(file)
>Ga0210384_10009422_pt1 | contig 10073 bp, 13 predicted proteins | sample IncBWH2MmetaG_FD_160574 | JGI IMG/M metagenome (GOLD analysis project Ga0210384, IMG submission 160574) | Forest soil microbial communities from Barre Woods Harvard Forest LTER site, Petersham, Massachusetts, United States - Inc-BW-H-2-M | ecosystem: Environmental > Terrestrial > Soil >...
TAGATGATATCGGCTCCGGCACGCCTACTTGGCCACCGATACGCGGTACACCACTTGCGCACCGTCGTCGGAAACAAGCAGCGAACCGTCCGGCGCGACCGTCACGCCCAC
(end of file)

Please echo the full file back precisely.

>Ga0210384_10009422_pt1 | contig 10073 bp, 13 predicted proteins | sample IncBWH2MmetaG_FD_160574 | JGI IMG/M metagenome (GOLD analysis project Ga0210384, IMG submission 160574) | Forest soil microbial communities from Barre Woods Harvard Forest LTER site, Petersham, Massachusetts, United States - Inc-BW-H-2-M | ecosystem: Environmental > Terrestrial > Soil >...
TAGATGATATCGGCTCCGGCACGCCTACTTGGCCACCGATACGCGGTACACCACTTGCGCACCGTCGTCGGAAACAAGCAGCGAACCGTCCGGCGCGACCGTCACGCCCAC